By NICK MEYERS
There is an academic economic revolution taking place around the globe, and Pima Community College instructor Amy Cramer has taken up arms in support.
Cramer has been teaching economics at PCC for the past 12 years and taught for six years in the University of Arizona’s Eller College of Management starting in 2005.
Now Cramer is taking her methods outside of her own classroom.
With the assistance of the Thomas R. Brown Foundation in Tucson, Cramer has created an initiative called Voices On The Economy.
VOTE aims to expand the teaching of alternate perspectives in high school and college classrooms around the state of Arizona and the United States.
“We have to arm our students with the different types of economic systems,” Cramer said. “All sorts of countries are trying to figure this out. So let’s give our students the power to figure it out.”
Over the course of the school year, teachers from high schools across Arizona will join Cramer as she explains her process to them through the same techniques she uses with students.
From June 18-22, high school teachers of subjects including history, economic and biology participated in Cramer’s method first-hand, taking part in describing each perspective and using them to debate modern topics.
“It’s kinda forcing me to think about my own opinions,” said Kelly O’Brien, a sixth and seventh grade history teacher from the Sonoran Science Academy.
O’Brien intends to use components of Cramer’s style to help teach her students about events in human history, such as the farming revolution that took place nearly 12,000 years ago.
“If they can relate to what they have now, they can better understand it,” she said.
In her classes, Cramer stresses the importance of considering alternative viewpoints in economics. In most modern economic classes, she said, students learn only neoclassical economics supported heavily by graphs and equations.
However, with many different economic systems existing around the world, Cramer sees importance in teaching students the perspectives that helped form modern economic systems.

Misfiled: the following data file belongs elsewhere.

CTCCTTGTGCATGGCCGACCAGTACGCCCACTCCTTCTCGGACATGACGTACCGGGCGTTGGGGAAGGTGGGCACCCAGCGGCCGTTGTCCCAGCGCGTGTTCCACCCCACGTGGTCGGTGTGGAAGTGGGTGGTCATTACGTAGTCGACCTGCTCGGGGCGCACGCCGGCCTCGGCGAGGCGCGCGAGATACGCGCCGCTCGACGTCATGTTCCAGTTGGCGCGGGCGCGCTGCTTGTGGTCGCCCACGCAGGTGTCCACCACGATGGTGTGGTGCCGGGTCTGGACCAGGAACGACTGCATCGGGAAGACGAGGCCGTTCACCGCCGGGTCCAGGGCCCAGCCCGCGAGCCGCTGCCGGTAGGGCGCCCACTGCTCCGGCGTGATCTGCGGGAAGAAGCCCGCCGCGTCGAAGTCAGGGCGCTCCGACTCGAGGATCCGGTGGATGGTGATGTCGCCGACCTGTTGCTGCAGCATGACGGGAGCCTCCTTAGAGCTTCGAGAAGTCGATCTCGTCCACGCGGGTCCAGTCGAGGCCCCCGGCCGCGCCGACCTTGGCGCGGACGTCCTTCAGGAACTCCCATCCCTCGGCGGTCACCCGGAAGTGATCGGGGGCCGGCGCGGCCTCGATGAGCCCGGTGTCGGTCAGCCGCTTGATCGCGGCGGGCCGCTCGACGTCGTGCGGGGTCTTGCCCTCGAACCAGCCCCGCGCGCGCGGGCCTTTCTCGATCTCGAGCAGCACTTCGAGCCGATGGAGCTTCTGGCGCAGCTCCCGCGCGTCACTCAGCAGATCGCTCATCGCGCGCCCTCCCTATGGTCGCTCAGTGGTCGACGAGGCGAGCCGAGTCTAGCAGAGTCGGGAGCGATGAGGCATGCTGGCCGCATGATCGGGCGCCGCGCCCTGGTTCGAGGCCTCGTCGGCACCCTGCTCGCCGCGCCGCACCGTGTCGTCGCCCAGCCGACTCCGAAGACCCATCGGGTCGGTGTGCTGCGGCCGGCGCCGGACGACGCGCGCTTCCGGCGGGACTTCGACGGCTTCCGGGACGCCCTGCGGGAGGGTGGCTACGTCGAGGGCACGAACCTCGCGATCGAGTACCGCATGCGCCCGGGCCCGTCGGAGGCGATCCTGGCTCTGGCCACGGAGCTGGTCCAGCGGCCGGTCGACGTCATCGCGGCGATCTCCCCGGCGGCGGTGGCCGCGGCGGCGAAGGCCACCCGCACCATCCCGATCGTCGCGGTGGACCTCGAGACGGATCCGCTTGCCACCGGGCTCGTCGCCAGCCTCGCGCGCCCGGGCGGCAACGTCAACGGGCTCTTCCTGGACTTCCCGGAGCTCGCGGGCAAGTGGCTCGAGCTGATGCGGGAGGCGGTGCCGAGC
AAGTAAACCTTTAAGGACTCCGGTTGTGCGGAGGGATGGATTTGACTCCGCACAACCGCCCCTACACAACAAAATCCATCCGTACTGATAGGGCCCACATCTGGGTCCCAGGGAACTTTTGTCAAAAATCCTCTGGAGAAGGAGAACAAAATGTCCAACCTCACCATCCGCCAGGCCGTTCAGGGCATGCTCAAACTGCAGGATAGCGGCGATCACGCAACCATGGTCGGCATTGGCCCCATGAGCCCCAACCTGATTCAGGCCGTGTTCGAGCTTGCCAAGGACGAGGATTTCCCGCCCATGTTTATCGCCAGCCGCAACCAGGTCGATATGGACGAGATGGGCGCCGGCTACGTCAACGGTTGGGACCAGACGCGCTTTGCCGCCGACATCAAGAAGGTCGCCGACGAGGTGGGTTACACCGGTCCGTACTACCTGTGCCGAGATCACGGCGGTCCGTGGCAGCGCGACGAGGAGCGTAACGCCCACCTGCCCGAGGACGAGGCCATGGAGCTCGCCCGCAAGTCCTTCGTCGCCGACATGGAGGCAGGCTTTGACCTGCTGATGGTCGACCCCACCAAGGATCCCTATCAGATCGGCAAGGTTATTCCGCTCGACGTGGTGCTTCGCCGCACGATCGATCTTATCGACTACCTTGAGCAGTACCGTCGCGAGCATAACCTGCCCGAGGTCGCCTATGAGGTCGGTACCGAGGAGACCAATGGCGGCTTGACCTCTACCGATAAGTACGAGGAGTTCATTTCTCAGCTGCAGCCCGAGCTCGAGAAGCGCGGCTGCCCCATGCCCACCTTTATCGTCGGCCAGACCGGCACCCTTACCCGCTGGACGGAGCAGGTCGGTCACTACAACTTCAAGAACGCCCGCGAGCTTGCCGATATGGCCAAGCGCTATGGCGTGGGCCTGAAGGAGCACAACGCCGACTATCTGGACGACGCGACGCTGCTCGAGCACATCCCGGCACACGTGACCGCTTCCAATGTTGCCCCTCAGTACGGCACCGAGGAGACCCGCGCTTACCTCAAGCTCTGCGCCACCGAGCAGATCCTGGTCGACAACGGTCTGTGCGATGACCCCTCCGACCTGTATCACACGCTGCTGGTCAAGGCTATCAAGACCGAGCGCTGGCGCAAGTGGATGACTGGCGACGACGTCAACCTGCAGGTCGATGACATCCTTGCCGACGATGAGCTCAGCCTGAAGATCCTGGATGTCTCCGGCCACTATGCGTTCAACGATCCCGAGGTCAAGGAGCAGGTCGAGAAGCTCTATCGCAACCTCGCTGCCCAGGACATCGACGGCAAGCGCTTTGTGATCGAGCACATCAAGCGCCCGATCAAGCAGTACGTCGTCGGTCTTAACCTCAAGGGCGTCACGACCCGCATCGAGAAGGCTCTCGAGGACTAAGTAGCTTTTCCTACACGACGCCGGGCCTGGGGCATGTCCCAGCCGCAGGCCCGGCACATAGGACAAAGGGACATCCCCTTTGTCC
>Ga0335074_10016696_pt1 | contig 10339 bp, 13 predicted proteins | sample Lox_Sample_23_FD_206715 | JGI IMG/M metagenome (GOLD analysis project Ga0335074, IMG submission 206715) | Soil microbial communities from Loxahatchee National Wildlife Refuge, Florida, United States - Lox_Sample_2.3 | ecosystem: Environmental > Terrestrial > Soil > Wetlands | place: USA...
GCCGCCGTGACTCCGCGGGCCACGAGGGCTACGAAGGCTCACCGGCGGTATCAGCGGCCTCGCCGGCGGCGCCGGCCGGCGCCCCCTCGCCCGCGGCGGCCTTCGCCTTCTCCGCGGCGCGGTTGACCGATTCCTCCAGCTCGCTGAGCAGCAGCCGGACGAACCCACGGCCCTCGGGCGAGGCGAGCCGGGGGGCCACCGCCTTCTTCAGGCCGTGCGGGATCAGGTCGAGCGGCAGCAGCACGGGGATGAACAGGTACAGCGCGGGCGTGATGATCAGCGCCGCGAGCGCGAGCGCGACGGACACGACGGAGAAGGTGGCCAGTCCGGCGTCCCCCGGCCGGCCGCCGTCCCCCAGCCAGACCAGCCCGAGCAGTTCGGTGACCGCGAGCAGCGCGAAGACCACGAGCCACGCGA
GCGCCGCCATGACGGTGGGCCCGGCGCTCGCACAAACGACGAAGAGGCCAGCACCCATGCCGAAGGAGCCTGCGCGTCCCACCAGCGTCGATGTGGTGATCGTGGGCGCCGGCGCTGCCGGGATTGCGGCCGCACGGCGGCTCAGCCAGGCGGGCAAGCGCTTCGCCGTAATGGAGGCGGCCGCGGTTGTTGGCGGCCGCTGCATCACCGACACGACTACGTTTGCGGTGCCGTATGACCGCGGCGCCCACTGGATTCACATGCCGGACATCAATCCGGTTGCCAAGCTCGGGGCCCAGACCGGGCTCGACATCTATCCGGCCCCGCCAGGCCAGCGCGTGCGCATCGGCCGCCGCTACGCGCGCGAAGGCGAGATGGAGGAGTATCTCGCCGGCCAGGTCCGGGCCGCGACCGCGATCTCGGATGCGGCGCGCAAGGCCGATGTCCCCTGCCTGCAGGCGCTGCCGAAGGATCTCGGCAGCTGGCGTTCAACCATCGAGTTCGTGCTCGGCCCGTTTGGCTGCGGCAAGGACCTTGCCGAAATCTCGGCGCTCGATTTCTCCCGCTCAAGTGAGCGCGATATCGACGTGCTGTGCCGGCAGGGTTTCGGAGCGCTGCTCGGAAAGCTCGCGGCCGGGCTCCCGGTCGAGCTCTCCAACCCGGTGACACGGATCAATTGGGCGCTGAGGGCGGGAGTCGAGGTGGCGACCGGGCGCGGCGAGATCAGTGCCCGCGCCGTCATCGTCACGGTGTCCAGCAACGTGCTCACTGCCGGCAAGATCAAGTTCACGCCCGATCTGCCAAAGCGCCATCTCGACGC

She relies on Adam Smith, Karl Marx and John Maynard Keynes, who are considered some of the major influences in modern economics, to describe how today’s various economic systems arose with a focus on neoclassical, classical and radical theory.
“These three perspectives are the theories that largely underlie our law and policies,” Cramer said in a video describing her methods. “Those alternative perspectives allow us to see further into the realm of economics.”
She uses these three distinct perspectives to stage classroom debates in which students discuss modern economic issues such as income inequality, the environment and anti-trust legislation.
“The learning process is enhanced when a student argues a perspective other than his or her own,” Cramer said in the video.
“Students in my classroom are assigned to take rotating perspectives in a series of debates so they get a chance to argue from each viewpoint.”
In this manner, Cramer intends to allow students to find their own voices in order to better understand and interact in today’s world.
“The goal is not to tell our students what to think,” Cramer said. “But to teach them how to think.”
Cramer’s program echoes the sentiment of students and educators alike across the globe. At the head of the charge is the International Student Initiative for Pluralism in Economics.
A group of more than 65 associations from 30 different countries, the student-led ISIPE pushes for use of a variety of theories, methods and disciplines, rather than simply neo-classical theory, in order to describe economics as a more complete social science.
“This lack of intellectual diversity does not only restrain education and research,” the organization explains in an open letter on its website. “It limits our ability to contend with the multidimensional challenges of the 21st century.”
“There are billions of people living in other countries that operate under economic systems other than our own,” Cramer said.
“In a global economic environment it is imperative that our students understand those other economic systems. What I do is invite you and invite our students to join the conversation.”